That’s not to say that the cloud of depression never floats into my life to obscure the view, but nowadays I see it for what it is – just a cloud. Mindfulness has made me recognise my own innate strength, I feel content in the knowledge that whatever the storm it will pass and that I have the power to weather it. The sun is always shining behind the clouds.

This article by Frances Trussell was originally published on ‘everyday mindfulness’

You can now also follow Frances on Twitter @francestrussell and Facebook 

HOW TO BE MINDFUL IN EVERYDAY LIFE

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Life is in the little stuff; by showing up for the small we wake up to the big picture. As we let go of story and focus our attention we transform the everyday. Folding the washing becomes a sacred ritual, taking a shower a sensory delight, each step on a walk down the street a meditation of arrival.

Listen to the birds. Flying messengers of mindfulness, those birds, singing for your attention ‘notice me’ they call ‘be awake to the aliveness of this moment’. No App required, no text alerts necessary – just ears. It is always now as the birds are singing, we can use them to help guide us home.

Find your feet. Where our attention goes our energy follows, as we get lost in our heads we can feel a little ‘top heavy’ and out of balance. Sink the anchor of your awareness into your feet, feel your soles against the floor, relaxing the weight of your body into each foot. Breathe into your contact with the ground. As we dive into sensing we release thought, we release tension, we move from clinging on to letting go.

Meditate; if, as, and when you can. But know that mindfulness is much more than meditation alone. Be where you are. Meditation is at the heart of my life, I find myself there, lose myself and find myself again but it wasn’t always this way. We can only ever be where we are and meditation reminds me that there’s nowhere to get to.

Keep it simple; all of life is an opportunity to be mindful, the obstacle is overthinking it.

10 Top tips for establishing a daily meditation practice

Meditation has been shown to make us happier, healthier and less stressed, the only problem is that to feel those benefits we actually need to do it!  Here are my top tips…

  1. Prioritise it. Take responsibility for your own happiness.
  2. Schedule an appointment with yourself (and stick to it).
  3. Ask for help. You being the best, less stressed version of yourself benefits everyone around you. Ask those close to you to help you make time to meditate.
  4. Do it first. We are very good at doing deals with our self like ‘when the house or my desk is tidy, then I will meditate’. We are far more likely to get the tidying done quicker, be less distracted and enjoy it more if we’ve meditated first. Meditate first, it doesn’t matter if there is mess because when you meditate you have your eyes closed!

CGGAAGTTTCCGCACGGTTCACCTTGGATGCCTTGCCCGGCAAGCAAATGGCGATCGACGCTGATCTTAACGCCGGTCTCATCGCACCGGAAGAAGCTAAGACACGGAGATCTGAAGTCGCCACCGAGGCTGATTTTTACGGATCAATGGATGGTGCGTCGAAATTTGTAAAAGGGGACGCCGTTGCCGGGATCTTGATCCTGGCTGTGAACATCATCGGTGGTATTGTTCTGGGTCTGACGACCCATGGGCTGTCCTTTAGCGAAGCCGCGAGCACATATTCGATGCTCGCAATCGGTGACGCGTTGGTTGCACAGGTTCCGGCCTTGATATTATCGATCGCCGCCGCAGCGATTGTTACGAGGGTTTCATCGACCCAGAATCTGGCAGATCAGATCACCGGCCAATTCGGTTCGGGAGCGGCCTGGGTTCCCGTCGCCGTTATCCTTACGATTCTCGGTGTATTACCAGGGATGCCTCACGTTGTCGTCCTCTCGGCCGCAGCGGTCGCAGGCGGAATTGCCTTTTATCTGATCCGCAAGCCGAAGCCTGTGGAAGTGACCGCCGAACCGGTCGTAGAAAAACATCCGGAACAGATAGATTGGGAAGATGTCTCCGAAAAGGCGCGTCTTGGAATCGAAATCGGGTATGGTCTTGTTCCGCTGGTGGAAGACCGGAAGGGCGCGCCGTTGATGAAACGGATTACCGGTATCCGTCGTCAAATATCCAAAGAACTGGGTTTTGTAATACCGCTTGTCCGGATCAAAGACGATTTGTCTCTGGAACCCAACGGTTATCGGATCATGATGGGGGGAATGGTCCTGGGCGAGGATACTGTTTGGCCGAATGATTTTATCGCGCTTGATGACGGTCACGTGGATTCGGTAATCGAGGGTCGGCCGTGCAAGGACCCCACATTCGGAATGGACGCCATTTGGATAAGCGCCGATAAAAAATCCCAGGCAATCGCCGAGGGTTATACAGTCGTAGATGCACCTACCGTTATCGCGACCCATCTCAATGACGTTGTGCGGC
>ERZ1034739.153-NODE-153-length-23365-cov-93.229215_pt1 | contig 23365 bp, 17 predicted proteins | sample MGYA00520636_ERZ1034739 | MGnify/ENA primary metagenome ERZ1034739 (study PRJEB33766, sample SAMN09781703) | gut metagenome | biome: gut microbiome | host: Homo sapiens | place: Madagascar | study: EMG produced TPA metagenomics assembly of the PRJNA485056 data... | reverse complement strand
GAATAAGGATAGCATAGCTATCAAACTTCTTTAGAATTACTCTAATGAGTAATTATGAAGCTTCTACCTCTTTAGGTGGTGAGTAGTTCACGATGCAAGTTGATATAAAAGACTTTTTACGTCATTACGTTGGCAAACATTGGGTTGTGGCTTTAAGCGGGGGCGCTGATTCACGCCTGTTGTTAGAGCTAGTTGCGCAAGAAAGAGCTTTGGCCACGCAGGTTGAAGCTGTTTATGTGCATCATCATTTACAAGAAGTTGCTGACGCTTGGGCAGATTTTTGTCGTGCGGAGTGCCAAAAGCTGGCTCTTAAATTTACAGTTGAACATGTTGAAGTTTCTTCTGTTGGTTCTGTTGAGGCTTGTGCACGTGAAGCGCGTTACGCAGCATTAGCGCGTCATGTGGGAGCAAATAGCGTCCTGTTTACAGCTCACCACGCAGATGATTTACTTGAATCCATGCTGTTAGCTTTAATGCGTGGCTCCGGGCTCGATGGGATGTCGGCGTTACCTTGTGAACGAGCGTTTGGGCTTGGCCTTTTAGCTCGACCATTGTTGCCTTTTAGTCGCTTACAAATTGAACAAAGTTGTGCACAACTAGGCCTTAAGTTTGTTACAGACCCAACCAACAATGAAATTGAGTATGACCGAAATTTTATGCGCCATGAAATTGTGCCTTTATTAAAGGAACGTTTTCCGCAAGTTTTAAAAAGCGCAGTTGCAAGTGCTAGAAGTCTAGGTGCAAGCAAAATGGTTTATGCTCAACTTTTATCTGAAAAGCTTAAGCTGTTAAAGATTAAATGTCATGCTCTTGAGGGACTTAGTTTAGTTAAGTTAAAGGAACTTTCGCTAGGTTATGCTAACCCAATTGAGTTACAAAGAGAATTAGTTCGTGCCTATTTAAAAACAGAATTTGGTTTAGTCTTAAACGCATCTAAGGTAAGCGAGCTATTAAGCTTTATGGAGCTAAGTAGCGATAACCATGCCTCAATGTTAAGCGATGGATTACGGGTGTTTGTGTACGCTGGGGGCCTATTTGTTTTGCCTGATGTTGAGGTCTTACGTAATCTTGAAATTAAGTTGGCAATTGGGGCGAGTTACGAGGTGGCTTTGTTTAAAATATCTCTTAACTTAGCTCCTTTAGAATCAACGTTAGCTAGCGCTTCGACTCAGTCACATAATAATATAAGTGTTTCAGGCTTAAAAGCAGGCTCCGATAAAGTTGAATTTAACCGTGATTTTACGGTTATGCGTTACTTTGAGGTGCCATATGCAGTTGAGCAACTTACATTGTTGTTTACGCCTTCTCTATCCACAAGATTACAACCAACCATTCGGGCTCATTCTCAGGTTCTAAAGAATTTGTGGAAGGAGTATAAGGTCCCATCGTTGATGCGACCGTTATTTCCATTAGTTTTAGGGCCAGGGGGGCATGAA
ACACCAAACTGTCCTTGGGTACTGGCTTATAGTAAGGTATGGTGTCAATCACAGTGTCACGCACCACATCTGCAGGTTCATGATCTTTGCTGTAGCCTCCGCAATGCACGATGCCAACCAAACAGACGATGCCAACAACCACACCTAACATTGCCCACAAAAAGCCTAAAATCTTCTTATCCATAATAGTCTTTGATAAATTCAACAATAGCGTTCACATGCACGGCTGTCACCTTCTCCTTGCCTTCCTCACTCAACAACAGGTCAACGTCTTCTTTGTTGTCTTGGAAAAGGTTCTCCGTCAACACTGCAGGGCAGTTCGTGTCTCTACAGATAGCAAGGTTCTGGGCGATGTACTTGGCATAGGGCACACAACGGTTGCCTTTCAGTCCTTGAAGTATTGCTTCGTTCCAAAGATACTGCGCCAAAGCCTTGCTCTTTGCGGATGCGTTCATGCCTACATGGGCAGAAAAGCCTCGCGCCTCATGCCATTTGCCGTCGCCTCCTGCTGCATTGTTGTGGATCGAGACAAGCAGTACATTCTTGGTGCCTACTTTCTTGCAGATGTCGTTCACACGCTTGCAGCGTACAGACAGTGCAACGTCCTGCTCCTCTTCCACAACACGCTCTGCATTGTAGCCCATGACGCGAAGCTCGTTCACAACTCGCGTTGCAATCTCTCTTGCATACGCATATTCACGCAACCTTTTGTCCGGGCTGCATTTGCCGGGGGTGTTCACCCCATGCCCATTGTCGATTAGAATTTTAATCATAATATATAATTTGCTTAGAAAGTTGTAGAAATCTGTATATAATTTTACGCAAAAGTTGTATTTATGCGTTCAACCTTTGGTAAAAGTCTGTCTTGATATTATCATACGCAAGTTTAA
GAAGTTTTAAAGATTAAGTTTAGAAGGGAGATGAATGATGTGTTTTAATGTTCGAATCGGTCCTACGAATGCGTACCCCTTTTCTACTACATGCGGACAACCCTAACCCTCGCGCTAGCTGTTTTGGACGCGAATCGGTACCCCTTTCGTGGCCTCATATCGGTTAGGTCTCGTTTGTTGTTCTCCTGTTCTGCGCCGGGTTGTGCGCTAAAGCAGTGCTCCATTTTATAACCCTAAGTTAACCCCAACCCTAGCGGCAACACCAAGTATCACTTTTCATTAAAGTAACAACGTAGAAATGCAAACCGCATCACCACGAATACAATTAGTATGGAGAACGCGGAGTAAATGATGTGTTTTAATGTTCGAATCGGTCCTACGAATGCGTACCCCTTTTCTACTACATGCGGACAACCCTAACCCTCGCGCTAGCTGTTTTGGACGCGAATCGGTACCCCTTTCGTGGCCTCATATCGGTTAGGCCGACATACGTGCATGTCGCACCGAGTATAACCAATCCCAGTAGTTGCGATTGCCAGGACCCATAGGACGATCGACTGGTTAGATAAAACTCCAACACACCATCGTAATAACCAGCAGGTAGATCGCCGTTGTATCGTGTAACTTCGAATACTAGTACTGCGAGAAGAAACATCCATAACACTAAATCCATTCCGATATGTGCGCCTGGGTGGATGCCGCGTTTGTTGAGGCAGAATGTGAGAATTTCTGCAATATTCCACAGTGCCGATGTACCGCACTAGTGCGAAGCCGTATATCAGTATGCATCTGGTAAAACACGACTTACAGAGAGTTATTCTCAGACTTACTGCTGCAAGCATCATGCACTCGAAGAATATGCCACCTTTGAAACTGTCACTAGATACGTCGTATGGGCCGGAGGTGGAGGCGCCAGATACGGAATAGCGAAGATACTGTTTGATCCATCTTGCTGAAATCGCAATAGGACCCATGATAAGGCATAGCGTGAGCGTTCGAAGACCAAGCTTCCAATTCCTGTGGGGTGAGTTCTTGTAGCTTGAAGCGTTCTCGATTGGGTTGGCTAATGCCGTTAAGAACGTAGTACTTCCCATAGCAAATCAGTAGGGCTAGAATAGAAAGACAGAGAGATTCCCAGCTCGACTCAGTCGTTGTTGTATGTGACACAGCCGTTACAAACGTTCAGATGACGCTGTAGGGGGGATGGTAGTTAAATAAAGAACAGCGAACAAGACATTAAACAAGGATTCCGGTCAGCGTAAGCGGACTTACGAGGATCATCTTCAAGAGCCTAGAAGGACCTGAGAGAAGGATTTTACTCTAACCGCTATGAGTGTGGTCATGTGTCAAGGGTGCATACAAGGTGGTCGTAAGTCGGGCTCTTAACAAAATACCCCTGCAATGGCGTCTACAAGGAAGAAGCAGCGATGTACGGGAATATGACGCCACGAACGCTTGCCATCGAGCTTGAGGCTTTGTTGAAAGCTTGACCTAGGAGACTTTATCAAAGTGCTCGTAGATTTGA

5. Bring the right attitude. If you approach meditation as ‘just another thing to tick off the list’ you make it into a chore, not a pleasure.
  6. Make it work for you. Most people find that meditating first thing in the morning sets them up for the day, however there are no hard and fast rules, making an appointment you can keep is the most important thing.
  7. Be flexible. It would be wonderful if we all had a little candle-lit meditation room in our house where knew we wouldn’t be disturbed. Realistically you might need to meditate on your train commute or in your bathroom with the loo seat down and the door locked. Don’t wait for the perfect conditions, there are no perfect conditions – dogs will bark, planes will fly overhead, the world will go on turning and this is all part of the practice.
  8. Start small. It is better to follow your breath for a minute than to not meditate at all. If all you can manage is a minute today then start there. Perhaps tomorrow you will manage five minutes, next week ten. If you honestly cannot find a single minute in which to follow your breath you probably really need to reassess your life.
  9. Just do it. Even if we are feeling ill or have had the manic day from hell (especially then) we can still lie down, close our eyes and breathe.
  10. Take it one day at a time. If anyone told us we’d have to do anything every day for the rest of our lives that would be too overwhelming to cope with. Life isn’t like that; we only ever have to deal with life one moment at a time, one day at a time. You cannot change what happened yesterday but how you choose to respond to where you find yourself today will shape your life.

Finding the time is usually the main concern of those first setting out on their voyage of meditation. For me, really taking a look at what else I was spending my time doing was a revealing exercise – how much time do we spend checking Facebook, watching TV or procrastinating about life? We have to decide whether we are prepared to use some of that time for meditating instead.

Meditating every day is not always easy, you might not always want to do it, but once you have made it a habit and felt the enormous benefits you won’t want to go without it either.

Ultimately the thing which is usually standing in your way of your practice is you. Meditation is the process of recognising resistance and letting go – this takes place not only in the bit where we sit there and close our eyes but on the way there too, and throughout our lives.

The hardest journey is often the one to our seat.